This is a tricky game to gauge because while typically the Cowboys play the opposite of last week, how do we call last week’s loss. Yes, it was a loss but offensively, they put on a show. So do the Cowboys bounce back from the tough defeat with a win, or do they falter offensively and play below the lofty expectations they’ve suddenly set. I think it’s somewhere in between. I see the Cowboys struggling early on offense but picking it up in the second half to win by a touchdown. All this talk about RGIII not scrambling as much makes me think he’ll break off a 30-yard run and probably have at least 50 yards rushing. Some random predictions include a turnover by Bruce Carter, a career-high rushing day for Joseph Randle (which could be one yard) but 120 rushing yards and two scores from DeMarco Murray.
It has been a rough two weeks for defensive coordinator Monte Kiffin and the Cowboys defense. The promising efforts against the Kansas City Chiefs and St. Louis Rams seem like distant memories. Those days of turnovers, quarterback pressure and getting off the field on third downs, have been replaced by opponents moving the ball like they were throwing 7-on-7 drills. This will not be an easy task to defend the Washington attack, headlined by Robert Griffin III, Alfred Morris and Pierre Garcon. But someone on this defense has to draw a line in the sand and find a way to make some game changing plays. The challenge will have to come from this current group, because Darren Woodson, Bob Lilly and Randy White are not walking through that door. My gut tells me that this defense will draw that line in the sand and find a way to get this season back on track with a great defensive effort.
VALLEY RANCH VINDICATION VIBE: Dallas Cowboys have a chance at redemption against the Washington Redskins
IRVING, Texas – Last week’s emotionally jarring defeat is made more manageable when there’s a chance at redemption against the Redskins and moving to 2-0 in the division.
Dallas Cowboys tight end Jason Witten admitted the days following the loss to the Denver Broncos were tough. But now five days removed, having a division rival on the slate that swept the regular season series last year makes shifting the focus easier to handle.
Witten said he continued to rewind missed opportunities from last Sunday’s game back in his head the first few days of this week, especially because it felt offensively like they’d score every time. But he knows he’s the last person that can afford to reminisce.
“There were so many big plays in the game on both ends, so it took a while (to get over),” Witten said. “But you don’t have a choice. I think as leaders on this team, people are looking around to see how you handle yourself, so you’ve obviously got to come in and move on. Really, to get to a division game, you don’t have a choice.”
The focus is now entirely on a Redskins team that confused the Cowboys with blitzes and ran down the throat of the Dallas defense, winning the first matchup last season, 38-33, and the season finale, 28-18. Tony Romo threw for 441 yards in the first loss, but he compiled just 218 passing yards in the second game and threw a combined five interceptions between the two games.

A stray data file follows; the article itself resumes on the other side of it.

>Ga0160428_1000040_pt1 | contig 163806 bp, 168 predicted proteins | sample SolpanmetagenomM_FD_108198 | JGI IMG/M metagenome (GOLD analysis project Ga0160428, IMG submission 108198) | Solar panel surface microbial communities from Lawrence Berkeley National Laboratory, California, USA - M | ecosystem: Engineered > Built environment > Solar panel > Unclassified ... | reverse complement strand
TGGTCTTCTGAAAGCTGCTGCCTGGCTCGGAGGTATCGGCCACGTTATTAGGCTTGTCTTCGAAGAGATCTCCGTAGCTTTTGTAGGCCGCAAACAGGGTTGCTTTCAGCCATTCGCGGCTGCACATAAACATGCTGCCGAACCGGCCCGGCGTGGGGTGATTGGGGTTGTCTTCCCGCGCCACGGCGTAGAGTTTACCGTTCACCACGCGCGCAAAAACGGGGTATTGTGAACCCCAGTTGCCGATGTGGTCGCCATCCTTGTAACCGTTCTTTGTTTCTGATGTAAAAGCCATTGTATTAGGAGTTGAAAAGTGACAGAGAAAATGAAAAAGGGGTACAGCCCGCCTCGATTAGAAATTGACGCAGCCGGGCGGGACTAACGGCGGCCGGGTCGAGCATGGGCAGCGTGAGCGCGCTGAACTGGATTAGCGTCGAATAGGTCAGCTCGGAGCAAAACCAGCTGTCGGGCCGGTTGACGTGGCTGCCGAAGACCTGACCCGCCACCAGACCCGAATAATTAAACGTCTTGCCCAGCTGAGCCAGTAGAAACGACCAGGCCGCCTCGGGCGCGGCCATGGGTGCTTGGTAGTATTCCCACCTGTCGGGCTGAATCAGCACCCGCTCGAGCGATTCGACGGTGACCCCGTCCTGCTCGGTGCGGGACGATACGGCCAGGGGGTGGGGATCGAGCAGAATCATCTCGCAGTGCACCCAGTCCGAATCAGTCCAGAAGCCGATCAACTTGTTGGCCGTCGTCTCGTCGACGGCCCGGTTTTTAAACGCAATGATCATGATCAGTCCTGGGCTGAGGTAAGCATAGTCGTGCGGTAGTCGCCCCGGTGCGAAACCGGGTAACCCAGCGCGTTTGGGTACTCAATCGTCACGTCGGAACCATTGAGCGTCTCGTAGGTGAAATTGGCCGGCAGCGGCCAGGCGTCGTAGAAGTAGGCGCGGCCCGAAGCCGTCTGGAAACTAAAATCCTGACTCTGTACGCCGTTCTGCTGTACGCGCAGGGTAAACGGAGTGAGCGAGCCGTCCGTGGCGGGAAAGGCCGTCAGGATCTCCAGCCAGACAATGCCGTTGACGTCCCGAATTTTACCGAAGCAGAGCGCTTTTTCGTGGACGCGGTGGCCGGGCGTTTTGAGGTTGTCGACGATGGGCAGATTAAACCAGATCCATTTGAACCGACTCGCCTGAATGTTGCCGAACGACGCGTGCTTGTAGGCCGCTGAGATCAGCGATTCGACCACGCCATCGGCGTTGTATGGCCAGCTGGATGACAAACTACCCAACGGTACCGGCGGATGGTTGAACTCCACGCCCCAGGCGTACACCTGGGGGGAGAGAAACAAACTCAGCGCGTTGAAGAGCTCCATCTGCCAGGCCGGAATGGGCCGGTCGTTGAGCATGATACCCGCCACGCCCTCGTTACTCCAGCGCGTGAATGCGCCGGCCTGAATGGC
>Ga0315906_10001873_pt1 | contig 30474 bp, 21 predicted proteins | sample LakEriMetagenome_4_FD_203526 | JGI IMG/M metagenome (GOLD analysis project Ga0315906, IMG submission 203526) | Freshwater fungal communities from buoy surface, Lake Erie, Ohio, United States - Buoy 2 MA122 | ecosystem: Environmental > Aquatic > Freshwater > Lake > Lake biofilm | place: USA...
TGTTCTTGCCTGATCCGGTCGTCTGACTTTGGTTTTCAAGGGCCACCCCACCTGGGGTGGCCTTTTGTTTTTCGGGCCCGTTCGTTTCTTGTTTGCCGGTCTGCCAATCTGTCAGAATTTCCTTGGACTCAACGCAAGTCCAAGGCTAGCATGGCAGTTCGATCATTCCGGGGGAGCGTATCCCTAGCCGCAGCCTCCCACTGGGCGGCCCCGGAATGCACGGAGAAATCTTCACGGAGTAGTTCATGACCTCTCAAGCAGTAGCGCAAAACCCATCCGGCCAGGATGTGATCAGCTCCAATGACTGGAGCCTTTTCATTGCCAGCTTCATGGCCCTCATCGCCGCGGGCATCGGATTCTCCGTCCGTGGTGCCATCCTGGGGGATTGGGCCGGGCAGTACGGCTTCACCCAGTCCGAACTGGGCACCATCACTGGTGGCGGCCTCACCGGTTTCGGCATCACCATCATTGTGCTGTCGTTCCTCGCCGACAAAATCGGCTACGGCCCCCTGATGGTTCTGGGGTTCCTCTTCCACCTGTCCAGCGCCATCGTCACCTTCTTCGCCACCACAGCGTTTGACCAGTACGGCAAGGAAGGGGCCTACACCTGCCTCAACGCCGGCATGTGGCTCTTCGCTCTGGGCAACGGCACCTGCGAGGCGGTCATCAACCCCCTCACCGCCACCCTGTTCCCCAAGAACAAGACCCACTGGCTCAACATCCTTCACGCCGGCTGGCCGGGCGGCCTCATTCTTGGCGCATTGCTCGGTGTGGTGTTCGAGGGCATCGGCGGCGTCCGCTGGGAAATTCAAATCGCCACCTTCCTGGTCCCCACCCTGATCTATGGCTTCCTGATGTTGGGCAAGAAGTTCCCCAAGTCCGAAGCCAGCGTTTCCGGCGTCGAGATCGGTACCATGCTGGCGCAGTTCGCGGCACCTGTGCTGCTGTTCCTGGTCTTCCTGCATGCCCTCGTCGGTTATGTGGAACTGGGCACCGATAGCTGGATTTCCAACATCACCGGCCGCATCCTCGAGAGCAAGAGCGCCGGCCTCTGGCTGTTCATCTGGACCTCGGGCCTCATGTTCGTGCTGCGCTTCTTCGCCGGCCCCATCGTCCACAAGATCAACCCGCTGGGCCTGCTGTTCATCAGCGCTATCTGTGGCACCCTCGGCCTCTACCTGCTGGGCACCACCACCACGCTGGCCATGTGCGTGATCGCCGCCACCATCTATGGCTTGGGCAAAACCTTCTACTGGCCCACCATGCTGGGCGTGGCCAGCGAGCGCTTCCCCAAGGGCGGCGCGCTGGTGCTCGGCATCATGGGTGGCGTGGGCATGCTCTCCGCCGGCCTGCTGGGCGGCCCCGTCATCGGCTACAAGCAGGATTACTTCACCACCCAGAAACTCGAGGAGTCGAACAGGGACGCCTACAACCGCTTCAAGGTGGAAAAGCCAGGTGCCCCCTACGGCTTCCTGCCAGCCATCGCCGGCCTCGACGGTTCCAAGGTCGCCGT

DeMarco Murray could do nothing but watch the first defeat as he nursed a foot injury. He was able to play in the finale and average 4.5 yards per carry.
“We know how important these division games are,” Murray said. “We really don’t look at records and those things, but each division game is important, and we’ve got to make most of them count.”
Witten said frustration can set in when he looks back at those losses, the latter of which forced the Cowboys out of playoff contention. Redskins defensive coordinator Jim Haslett sent various blitzes that brought Romo down twice in the finale and forced him to throw three picks.
“They outplayed us,” Witten said. “They brought a lot of pressure against us and got there different ways. It felt like we were on our heels the entire game. We turned the ball over, did all the things you hope not to in those big games like that. It’s a tough tape to go back and watch and learn, and I’m sure we’re going to expect Jim Haslett to do the same kind of stuff. Hopefully, we’ll have some better answers this year.”
Owner/general manager Jerry Jones admitted after Sunday’s loss to the Broncos that the defeat would be tough to swallow for a few days for the Dallas Cowboys, who have a 24-hour rule to put everything behind them. Head coach Jason Garrett said earlier this week that rule can be a tough challenge, but the Cowboys need to shake off whatever success or adversity they had from the previous week.
That challenge can be even tougher for a quarterback who threw for five touchdowns and more than 500 yards, yet still lost after throwing his first interception with two minutes left. Witten has no doubt Tony Romo will bounce back this week.
He commends Romo for how he handles himself after those situations, and Witten said the offense goes as Romo goes.
“I think that’s one of the greatest traits he has as a player – he’s as composed as anybody I’ve ever been around,” Witten said. “He just has great mental toughness and composure to move forward. A lot of times as professional athletes, you think some of the most mentally tough people you know, I think he exemplifies it every time he goes out there every day.”
The Cowboys will need a resilient Romo this week against a Redskins team that’s had their number in the last two matchups with Robert Griffin III at the helm. Witten said these games are what teams play for, and the Cowboys need to find a way to get to stay undefeated in the division.
Cornerback Brandon Carr knows the defense will have to put the team in better shape to make that happen after allowing 51 points last week.
“Another high-powered offense that can get the ball down the field,” Carr said. “We have our hands full, but we better get the job done. When the ball’s in the air, you’ve got to take it away.”